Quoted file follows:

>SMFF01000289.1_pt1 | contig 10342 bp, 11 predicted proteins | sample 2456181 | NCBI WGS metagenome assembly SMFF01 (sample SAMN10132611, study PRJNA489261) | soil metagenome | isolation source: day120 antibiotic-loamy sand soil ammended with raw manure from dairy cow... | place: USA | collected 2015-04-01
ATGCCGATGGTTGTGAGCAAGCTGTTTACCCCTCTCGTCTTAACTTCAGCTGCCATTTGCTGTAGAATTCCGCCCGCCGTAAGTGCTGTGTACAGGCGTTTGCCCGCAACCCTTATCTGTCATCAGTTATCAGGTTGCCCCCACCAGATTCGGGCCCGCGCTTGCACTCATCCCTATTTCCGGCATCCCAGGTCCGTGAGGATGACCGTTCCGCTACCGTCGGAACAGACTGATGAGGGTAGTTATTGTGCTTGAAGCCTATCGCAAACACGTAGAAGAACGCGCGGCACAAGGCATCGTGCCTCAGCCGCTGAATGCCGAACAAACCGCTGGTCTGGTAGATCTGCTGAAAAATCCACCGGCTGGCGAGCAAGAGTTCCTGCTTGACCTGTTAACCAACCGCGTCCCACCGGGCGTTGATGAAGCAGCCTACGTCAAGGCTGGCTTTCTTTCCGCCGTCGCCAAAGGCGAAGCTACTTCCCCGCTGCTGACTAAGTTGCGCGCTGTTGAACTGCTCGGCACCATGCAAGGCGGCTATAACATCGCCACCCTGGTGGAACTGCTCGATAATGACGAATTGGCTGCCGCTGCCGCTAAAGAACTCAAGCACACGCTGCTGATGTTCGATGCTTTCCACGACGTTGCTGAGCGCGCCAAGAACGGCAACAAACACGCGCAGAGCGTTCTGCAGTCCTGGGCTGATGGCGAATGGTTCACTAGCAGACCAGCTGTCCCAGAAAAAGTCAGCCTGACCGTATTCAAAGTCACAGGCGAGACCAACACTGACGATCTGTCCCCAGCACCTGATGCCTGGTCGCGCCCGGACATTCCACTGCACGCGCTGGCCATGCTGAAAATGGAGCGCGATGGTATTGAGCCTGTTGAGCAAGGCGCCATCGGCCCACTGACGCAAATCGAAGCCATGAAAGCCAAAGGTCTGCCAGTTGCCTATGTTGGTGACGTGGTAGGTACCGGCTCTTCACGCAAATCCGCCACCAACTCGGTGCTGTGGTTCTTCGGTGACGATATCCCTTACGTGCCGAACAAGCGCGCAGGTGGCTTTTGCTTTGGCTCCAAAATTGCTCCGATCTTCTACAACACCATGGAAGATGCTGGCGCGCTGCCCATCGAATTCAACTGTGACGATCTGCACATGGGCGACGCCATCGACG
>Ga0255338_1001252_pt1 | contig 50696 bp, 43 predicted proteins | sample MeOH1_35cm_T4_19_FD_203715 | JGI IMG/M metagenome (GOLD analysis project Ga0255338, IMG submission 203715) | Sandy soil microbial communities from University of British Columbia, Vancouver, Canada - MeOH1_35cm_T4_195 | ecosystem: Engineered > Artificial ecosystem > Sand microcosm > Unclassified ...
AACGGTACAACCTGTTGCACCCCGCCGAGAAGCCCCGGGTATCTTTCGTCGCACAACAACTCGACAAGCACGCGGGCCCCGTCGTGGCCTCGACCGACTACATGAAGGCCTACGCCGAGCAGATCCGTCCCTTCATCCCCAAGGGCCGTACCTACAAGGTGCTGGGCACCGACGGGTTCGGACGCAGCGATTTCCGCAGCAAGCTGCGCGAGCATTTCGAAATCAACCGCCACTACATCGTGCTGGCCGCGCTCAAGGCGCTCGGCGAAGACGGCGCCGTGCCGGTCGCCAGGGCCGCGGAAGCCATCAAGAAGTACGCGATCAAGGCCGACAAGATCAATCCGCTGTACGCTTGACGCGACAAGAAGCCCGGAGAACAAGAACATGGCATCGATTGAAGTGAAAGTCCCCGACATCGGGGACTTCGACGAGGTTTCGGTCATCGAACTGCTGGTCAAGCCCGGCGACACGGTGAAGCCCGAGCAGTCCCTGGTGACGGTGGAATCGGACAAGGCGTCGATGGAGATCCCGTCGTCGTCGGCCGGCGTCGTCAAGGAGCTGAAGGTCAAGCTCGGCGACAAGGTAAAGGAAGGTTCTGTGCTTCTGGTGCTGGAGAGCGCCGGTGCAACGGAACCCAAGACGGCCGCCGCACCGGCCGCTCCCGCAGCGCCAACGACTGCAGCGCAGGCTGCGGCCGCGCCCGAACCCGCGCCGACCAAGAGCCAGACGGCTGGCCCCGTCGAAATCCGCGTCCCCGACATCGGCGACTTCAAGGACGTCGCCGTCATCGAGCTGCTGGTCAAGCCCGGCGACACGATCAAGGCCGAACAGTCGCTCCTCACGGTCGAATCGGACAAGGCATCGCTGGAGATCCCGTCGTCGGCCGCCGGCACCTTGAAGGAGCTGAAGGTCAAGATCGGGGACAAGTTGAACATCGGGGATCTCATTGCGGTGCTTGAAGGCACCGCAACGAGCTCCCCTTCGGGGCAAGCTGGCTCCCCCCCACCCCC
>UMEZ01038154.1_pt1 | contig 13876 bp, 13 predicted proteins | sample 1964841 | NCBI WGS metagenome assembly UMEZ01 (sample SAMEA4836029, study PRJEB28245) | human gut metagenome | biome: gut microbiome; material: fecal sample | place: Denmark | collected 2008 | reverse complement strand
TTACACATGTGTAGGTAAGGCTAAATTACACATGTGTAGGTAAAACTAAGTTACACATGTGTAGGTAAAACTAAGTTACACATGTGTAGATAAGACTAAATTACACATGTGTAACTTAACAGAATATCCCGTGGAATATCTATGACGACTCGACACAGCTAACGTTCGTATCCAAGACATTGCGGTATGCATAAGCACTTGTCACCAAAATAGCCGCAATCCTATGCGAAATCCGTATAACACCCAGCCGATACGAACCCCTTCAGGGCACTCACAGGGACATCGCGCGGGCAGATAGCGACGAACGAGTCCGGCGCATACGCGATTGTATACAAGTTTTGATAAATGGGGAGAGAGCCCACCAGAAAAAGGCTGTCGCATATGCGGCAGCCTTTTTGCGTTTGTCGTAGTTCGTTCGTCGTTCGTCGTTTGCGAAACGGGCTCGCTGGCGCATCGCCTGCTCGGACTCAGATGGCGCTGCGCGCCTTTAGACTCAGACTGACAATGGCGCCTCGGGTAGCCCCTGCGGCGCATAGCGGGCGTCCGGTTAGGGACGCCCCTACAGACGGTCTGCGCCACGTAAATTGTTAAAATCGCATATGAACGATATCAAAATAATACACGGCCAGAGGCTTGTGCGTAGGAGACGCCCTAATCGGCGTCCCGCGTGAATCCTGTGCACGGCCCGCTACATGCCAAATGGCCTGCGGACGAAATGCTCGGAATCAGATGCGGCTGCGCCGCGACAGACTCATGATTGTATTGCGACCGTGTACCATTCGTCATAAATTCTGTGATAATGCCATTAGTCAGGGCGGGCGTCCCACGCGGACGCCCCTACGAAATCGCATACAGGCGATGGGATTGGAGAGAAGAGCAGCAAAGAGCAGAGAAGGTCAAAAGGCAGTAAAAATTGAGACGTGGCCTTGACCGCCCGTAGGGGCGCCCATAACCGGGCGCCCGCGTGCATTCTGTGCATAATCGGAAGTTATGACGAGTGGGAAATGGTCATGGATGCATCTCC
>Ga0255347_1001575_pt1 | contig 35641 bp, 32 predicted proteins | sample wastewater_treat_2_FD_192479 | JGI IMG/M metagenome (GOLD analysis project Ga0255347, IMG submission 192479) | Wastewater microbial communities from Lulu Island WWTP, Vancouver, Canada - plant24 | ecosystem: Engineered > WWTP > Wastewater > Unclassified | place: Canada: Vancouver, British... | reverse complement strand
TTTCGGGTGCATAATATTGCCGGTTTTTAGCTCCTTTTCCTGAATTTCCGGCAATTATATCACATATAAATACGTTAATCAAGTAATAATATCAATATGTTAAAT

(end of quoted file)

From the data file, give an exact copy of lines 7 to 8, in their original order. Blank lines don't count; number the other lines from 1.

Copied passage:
>Ga0255347_1001575_pt1 | contig 35641 bp, 32 predicted proteins | sample wastewater_treat_2_FD_192479 | JGI IMG/M metagenome (GOLD analysis project Ga0255347, IMG submission 192479) | Wastewater microbial communities from Lulu Island WWTP, Vancouver, Canada - plant24 | ecosystem: Engineered > WWTP > Wastewater > Unclassified | place: Canada: Vancouver, British... | reverse complement strand
TTTCGGGTGCATAATATTGCCGGTTTTTAGCTCCTTTTCCTGAATTTCCGGCAATTATATCACATATAAATACGTTAATCAAGTAATAATATCAATATGTTAAAT